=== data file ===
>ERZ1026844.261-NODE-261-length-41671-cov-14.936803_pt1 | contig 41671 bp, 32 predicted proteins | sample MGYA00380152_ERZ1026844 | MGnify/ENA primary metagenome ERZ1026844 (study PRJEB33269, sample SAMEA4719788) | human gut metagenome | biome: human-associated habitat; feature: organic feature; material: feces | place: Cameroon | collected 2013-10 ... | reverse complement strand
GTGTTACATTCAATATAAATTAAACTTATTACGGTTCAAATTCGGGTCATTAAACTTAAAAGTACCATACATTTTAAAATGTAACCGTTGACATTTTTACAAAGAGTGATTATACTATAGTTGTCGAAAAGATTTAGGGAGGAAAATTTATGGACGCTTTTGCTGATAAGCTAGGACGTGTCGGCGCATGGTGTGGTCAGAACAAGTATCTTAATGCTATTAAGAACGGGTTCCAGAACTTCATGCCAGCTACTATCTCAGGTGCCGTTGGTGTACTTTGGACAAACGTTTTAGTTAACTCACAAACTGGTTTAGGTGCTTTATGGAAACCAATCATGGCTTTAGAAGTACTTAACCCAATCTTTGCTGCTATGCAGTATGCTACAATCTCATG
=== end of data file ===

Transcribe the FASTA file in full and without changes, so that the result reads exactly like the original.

>ERZ1026844.261-NODE-261-length-41671-cov-14.936803_pt1 | contig 41671 bp, 32 predicted proteins | sample MGYA00380152_ERZ1026844 | MGnify/ENA primary metagenome ERZ1026844 (study PRJEB33269, sample SAMEA4719788) | human gut metagenome | biome: human-associated habitat; feature: organic feature; material: feces | place: Cameroon | collected 2013-10 ... | reverse complement strand
GTGTTACATTCAATATAAATTAAACTTATTACGGTTCAAATTCGGGTCATTAAACTTAAAAGTACCATACATTTTAAAATGTAACCGTTGACATTTTTACAAAGAGTGATTATACTATAGTTGTCGAAAAGATTTAGGGAGGAAAATTTATGGACGCTTTTGCTGATAAGCTAGGACGTGTCGGCGCATGGTGTGGTCAGAACAAGTATCTTAATGCTATTAAGAACGGGTTCCAGAACTTCATGCCAGCTACTATCTCAGGTGCCGTTGGTGTACTTTGGACAAACGTTTTAGTTAACTCACAAACTGGTTTAGGTGCTTTATGGAAACCAATCATGGCTTTAGAAGTACTTAACCCAATCTTTGCTGCTATGCAGTATGCTACAATCTCATG